Article published by : Max Health on Wednesday, November 21, 2012

Category : Health Conditions

Workers' Compensation for Musculoskeletal Disorders


Musculoskeletal disorders affect muscles, joints, tendons, ligaments, nerves and other soft tissues. Moreover, these issues are exacerbated by certain work conditions. According to the Centers for Disease Control and Prevention, musculoskeletal disorders make up approximately 33 percent of injury and illness expenses in the industry.

Musculoskeletal issues result in chronic or short-term joint pain. For example, arthritis is an occupational disease and musculoskeletal problem, which is the leading cause of work disability.

Arthritis occurs when the cartilage surfaces between bones is deteriorated, resulting in bone-on-bone contact. The CDC reports that in 2007, the annual cost of rheumatic conditions was approximately $128 billion. This included $47 billion in lost earnings.

While musculoskeletal decline is associated with age, the CDC notes that not all older workers (50 years and older) experience joint pain. Workers at risk for such musculoskeletal issues tend to be in work positions that have high physical demands. Once deterioration has begun, it may take time before an older worker can return to work.

Fortunately, employers are beginning to support workplace exercise programs, which prevent joint pain and musculoskeletal issues. To avoid musculoskeletal conditions among workers, employers should utilize workplace equipment that reduces force, repetition and poor work postures.

Workers' compensation benefits

If your job has taken a toll on your body and you suffer from a musculoskeletal disease, there are legal options of recovery.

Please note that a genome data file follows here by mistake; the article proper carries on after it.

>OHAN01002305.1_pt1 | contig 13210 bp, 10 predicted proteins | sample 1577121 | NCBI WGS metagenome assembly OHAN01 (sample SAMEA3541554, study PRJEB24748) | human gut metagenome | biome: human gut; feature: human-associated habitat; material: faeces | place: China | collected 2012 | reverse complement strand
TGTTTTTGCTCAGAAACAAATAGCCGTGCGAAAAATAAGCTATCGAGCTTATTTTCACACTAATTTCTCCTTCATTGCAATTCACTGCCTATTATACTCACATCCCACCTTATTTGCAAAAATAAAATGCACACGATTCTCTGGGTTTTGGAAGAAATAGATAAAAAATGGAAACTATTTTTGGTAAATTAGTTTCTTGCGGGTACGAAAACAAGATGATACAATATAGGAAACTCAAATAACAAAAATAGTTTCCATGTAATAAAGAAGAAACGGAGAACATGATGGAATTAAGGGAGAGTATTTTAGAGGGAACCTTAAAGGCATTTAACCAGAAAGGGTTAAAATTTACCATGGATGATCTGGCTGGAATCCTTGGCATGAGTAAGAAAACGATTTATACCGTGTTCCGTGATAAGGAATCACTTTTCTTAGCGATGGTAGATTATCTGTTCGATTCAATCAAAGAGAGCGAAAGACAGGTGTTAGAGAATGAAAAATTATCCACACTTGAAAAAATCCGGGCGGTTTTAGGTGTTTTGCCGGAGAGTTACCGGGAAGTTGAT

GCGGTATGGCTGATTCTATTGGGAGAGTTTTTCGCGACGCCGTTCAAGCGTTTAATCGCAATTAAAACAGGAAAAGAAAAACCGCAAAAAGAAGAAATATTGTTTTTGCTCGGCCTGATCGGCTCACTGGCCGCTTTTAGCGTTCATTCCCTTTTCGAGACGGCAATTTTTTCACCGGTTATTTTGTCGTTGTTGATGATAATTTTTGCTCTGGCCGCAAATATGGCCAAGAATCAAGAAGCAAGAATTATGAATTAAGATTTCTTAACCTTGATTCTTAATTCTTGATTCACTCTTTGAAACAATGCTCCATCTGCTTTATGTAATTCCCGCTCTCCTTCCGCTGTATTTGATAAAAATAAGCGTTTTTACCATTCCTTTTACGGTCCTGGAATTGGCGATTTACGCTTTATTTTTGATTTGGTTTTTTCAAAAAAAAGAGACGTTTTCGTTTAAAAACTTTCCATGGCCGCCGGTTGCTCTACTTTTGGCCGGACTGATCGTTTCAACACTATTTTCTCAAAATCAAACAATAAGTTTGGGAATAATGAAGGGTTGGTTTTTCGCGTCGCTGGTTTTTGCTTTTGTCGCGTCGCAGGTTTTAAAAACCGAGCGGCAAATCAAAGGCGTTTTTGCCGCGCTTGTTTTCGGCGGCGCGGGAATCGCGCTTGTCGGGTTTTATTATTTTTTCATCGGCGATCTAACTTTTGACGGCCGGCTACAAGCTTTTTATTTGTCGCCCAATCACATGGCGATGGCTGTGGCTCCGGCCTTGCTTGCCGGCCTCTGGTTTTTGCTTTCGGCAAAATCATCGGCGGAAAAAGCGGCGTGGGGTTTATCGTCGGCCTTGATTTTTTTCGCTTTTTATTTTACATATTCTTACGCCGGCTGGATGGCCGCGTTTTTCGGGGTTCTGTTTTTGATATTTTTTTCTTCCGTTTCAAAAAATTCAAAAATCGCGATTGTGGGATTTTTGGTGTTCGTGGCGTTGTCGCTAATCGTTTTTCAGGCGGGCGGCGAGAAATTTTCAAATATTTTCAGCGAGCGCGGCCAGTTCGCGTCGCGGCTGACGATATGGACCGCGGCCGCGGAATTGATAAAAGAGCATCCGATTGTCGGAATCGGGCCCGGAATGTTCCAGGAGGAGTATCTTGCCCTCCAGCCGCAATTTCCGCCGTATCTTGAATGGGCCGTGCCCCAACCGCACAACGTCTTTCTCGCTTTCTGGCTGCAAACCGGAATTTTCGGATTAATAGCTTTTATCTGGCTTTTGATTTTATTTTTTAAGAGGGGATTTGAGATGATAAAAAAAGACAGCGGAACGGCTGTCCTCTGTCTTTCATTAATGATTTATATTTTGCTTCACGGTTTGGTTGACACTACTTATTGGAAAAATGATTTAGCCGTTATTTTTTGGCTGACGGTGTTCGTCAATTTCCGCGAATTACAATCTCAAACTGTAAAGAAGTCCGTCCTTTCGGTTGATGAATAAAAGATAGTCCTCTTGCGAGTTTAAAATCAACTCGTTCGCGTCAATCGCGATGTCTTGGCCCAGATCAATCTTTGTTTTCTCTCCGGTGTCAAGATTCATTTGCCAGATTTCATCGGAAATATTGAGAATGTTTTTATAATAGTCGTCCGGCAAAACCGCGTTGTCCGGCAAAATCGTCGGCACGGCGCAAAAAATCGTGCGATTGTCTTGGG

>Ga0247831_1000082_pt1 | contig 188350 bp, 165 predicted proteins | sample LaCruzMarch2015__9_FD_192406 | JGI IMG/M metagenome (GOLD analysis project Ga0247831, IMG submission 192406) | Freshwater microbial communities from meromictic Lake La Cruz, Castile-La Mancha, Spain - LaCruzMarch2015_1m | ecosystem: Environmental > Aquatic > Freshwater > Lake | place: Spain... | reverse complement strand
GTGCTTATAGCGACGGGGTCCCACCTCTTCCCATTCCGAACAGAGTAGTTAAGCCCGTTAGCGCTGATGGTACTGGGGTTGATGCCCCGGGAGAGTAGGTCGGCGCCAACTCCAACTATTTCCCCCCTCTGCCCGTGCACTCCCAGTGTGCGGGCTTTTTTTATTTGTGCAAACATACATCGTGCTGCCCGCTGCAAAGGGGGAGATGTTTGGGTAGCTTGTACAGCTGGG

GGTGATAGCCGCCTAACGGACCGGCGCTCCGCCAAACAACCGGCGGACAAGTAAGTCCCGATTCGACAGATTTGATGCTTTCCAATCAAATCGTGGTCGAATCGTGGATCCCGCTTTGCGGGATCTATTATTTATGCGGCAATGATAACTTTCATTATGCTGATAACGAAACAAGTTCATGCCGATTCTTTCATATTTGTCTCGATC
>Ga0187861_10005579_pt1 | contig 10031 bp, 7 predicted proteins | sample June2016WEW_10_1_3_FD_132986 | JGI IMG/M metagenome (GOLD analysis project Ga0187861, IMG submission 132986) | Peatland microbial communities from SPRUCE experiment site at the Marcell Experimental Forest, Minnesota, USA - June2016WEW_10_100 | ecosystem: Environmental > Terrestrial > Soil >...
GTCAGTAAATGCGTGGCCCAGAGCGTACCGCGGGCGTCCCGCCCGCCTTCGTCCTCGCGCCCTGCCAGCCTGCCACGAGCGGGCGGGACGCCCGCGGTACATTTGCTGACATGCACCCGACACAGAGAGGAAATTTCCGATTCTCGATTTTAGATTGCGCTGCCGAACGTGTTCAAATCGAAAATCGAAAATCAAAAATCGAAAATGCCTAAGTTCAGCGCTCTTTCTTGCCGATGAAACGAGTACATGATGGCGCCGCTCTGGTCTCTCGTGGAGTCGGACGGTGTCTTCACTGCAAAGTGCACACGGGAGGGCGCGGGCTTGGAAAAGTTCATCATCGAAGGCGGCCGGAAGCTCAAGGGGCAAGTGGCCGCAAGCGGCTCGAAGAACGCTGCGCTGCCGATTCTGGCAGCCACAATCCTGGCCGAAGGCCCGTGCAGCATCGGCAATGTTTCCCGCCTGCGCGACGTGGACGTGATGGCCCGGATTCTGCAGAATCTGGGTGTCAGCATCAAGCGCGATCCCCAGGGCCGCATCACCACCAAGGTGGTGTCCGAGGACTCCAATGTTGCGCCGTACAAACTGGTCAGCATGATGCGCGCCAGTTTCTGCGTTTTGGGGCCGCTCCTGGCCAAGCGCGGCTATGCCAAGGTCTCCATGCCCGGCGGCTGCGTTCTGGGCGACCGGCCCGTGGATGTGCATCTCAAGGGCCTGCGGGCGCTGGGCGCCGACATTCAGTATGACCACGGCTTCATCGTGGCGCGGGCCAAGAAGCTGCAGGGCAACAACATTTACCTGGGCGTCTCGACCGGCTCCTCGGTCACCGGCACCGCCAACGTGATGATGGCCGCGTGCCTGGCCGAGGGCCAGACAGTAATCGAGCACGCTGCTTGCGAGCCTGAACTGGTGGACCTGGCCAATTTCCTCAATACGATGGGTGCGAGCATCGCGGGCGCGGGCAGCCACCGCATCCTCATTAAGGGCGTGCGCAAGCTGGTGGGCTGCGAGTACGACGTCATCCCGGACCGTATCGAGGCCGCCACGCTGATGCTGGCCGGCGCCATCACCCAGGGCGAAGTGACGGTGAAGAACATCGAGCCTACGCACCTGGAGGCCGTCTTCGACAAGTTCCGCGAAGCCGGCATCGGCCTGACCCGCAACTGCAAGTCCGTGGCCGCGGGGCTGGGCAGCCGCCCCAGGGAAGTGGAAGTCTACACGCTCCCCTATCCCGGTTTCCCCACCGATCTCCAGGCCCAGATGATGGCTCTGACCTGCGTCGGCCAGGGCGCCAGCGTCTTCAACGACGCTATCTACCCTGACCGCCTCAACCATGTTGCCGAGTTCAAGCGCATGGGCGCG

Workers' compensation laws mandate that employers carry insurance policies that cover employees' work-related injuries. The coverage is generally available regardless of employer fault or the employee's preexisting physical condition. Injuries that are accelerated or aggravated by poor working conditions are covered under this program. Workers' compensation includes payment for medical treatment, permanent injuries and in some cases, lost wages (all linked work-related injury).

The basic requirements for a common workers' compensation claim are the following:
- The employee suffers from a work-related injury.
- The resulting disability prevents the employee from working (or reduces his or her ability to work).
- The employee has provided notice of the injury to his or her employer.

If you have committed yourself to working and have suffered an injury at the expense of your job, you deserve to be compensated for your harm. However, this area of law is very complex, and a lawyer can assist you with assessing your situation. If you suffer from an occupational musculoskeletal disease, you should speak with a workers' compensation attorney today.

Article provided by The Law Firm of Janice M. Greening, LLC
Visit us at www.greening-law.com

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By: Max Health

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